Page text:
“Ttttrrrrruuuuulllllb sssserrrrrrrttttttottt. Ssrrrrrriiiiiiiiiiiiidooooo.”

“Yes, that does make me feel better.”

* * *

“Mom!” Uly approached Devon and John’s tent.

The first rays of morning light glowed behind him as Devon opened the tent flap and looked out. She gasped at the sight of her son with a glimmering halo around his head.

“Mom?” he repeated. Devon regained her composure as she stepped out.

“Good morning Uly,” she replied.

“I had a dream last night. I talked to the terrians,” he announced. Startled for the second time, Devon crouched in front of her son.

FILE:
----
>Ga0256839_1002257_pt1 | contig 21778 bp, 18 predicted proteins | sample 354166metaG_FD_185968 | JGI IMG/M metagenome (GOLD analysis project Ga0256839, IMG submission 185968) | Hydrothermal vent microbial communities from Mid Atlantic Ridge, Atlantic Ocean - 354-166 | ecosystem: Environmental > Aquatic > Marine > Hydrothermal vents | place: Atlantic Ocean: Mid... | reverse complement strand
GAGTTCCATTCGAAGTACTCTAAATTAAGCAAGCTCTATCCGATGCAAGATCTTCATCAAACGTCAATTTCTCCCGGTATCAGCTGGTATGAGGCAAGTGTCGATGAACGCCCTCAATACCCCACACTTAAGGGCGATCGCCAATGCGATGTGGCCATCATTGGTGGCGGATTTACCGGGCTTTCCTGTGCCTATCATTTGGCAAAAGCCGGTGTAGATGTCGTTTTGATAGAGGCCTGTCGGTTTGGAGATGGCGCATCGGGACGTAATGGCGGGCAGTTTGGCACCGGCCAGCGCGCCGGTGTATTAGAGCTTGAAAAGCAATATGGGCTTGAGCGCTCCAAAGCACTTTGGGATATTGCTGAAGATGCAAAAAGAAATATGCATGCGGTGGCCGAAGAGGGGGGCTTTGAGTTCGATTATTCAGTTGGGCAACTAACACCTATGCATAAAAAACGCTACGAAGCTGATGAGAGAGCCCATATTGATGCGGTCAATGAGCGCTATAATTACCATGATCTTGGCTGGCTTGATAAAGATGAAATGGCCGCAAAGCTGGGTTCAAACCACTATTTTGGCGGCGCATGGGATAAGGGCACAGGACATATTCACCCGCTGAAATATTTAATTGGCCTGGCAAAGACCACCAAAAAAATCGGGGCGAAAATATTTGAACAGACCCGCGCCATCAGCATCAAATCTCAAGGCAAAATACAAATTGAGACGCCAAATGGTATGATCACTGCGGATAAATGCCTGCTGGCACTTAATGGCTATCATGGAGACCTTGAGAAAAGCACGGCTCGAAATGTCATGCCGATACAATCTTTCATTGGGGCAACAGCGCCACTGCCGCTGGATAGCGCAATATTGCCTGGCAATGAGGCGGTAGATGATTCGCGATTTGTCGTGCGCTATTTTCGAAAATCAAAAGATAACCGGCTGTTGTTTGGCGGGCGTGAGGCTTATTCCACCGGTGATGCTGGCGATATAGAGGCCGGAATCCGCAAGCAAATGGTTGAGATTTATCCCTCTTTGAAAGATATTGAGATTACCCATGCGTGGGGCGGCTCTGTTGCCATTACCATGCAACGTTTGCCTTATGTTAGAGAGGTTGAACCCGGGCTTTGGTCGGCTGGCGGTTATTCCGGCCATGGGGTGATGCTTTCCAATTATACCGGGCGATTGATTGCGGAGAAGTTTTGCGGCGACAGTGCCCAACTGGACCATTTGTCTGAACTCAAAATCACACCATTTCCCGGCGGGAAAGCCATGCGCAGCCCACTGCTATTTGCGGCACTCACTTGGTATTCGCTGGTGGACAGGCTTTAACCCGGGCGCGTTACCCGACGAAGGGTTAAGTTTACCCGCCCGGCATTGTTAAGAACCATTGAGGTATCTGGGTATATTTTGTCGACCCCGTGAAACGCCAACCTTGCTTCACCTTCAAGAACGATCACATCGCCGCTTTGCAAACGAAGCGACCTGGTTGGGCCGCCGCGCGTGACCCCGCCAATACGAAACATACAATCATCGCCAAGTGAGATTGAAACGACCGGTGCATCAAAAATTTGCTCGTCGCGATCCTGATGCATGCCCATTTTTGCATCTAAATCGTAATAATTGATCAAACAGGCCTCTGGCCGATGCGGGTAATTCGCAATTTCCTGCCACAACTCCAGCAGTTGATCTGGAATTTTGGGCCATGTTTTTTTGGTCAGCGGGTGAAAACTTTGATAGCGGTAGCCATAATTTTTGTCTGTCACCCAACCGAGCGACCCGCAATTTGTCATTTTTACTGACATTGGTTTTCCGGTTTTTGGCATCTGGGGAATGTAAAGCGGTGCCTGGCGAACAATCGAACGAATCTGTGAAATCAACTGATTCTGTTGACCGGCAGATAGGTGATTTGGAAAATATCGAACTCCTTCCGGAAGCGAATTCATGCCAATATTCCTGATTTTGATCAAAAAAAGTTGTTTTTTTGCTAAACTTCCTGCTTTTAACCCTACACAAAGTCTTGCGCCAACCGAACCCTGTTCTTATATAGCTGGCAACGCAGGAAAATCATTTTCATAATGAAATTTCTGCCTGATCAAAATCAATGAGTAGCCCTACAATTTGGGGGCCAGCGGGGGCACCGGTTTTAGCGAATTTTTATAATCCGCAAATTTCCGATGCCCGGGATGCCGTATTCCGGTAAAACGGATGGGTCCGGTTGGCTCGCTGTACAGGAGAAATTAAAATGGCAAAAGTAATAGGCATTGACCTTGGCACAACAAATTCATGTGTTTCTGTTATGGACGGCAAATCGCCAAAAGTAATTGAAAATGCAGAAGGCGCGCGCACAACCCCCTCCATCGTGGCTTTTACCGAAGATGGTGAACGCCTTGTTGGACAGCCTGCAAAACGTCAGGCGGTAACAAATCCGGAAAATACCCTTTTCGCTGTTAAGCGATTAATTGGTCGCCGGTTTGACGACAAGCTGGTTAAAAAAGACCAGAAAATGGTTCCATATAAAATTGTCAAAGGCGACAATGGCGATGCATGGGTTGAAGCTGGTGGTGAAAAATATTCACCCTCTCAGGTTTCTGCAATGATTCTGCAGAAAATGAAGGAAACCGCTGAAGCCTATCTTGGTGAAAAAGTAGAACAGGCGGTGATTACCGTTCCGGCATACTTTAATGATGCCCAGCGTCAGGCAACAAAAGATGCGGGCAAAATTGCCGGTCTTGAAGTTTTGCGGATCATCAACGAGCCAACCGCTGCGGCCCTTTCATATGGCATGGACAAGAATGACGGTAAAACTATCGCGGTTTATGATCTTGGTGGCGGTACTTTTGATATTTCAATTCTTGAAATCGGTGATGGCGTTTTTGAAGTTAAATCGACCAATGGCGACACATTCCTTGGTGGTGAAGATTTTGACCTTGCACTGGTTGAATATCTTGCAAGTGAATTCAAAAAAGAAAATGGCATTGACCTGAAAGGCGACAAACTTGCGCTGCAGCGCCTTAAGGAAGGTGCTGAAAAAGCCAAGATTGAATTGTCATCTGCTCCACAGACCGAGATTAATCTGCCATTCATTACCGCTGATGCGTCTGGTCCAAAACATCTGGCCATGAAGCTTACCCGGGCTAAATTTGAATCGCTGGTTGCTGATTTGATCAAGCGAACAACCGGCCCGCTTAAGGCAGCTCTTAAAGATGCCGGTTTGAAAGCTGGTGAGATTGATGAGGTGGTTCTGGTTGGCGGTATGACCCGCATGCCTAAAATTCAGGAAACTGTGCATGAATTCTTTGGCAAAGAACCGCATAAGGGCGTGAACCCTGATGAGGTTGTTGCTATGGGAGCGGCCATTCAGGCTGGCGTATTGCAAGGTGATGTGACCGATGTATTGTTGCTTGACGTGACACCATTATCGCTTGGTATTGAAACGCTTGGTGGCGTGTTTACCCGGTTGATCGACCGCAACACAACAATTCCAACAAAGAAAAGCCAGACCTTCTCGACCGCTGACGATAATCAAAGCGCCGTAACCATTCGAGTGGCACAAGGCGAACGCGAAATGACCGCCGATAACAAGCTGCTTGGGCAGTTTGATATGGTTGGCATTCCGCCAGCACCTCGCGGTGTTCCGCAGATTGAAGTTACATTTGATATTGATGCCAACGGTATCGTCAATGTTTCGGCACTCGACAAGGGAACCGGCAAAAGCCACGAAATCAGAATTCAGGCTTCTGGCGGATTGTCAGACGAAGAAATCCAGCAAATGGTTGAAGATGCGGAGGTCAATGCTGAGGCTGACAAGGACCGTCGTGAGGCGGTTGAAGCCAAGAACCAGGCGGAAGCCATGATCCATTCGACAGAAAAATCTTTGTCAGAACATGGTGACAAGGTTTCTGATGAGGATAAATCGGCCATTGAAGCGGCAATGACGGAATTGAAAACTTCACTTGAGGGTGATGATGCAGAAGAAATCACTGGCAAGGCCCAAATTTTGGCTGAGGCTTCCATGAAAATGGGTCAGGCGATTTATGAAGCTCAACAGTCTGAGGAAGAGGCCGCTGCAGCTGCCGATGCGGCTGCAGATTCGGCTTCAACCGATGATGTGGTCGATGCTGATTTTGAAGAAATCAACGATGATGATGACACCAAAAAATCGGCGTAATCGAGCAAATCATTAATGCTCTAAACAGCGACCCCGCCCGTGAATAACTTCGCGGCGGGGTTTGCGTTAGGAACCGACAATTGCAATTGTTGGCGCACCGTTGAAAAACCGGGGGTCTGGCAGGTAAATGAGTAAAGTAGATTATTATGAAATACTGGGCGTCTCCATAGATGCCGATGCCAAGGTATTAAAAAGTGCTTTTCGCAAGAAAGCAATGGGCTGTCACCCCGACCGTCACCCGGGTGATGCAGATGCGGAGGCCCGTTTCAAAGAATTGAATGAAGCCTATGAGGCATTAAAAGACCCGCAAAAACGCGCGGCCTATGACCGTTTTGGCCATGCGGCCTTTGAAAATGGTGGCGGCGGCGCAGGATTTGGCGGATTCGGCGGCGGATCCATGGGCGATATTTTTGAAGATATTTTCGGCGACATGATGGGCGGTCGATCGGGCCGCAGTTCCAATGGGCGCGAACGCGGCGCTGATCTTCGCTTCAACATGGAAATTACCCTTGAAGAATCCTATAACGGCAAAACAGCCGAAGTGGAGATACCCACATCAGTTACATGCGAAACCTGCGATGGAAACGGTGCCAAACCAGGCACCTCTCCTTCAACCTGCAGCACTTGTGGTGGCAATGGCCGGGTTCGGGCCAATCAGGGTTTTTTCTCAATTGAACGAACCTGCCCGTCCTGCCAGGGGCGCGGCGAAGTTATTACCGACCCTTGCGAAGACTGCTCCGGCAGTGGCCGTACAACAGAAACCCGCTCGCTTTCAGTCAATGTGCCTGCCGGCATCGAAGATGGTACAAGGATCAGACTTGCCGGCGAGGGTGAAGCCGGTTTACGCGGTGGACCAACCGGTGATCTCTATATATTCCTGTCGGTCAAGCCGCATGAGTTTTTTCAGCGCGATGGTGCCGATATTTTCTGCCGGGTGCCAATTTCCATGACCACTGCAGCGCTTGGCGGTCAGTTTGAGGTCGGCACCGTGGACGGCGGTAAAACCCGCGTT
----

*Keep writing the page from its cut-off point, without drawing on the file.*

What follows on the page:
“What did the terrians say?” she asked.

“Well, I had been thinking about what we talked about. You know? About the council?”

“Yes.”

“They said they would protect me just like this cargo pod.”

Devon rocked back onto her heels and glanced around. Nobody was close enough to listen.

“The terrians protected this pod?”

“Yeah. The grendlers tried to break into it, but the terrians that live around here stopped them.”

“And did you ask them about protecting you?”

“I told them I was a frightened,” he said tentatively. “They said not to worry, that I would always be safe with them.”

Devon summoned her cheeriest voice, “Well, that is good news. Are there many terrians around here?”

“Probably.”

“Uly?”

“Well, I talked with two. But I’m sure there are lots more if they scared the grendlers away.”

Devon stood up and nodded.

“Probably,” she said evenly. “Uly, will you promise to tell me if you talk to the terrians again?”

“Sure mom!” he said, his tone implying that she was being silly.

“Okay. How about some breakfast then?”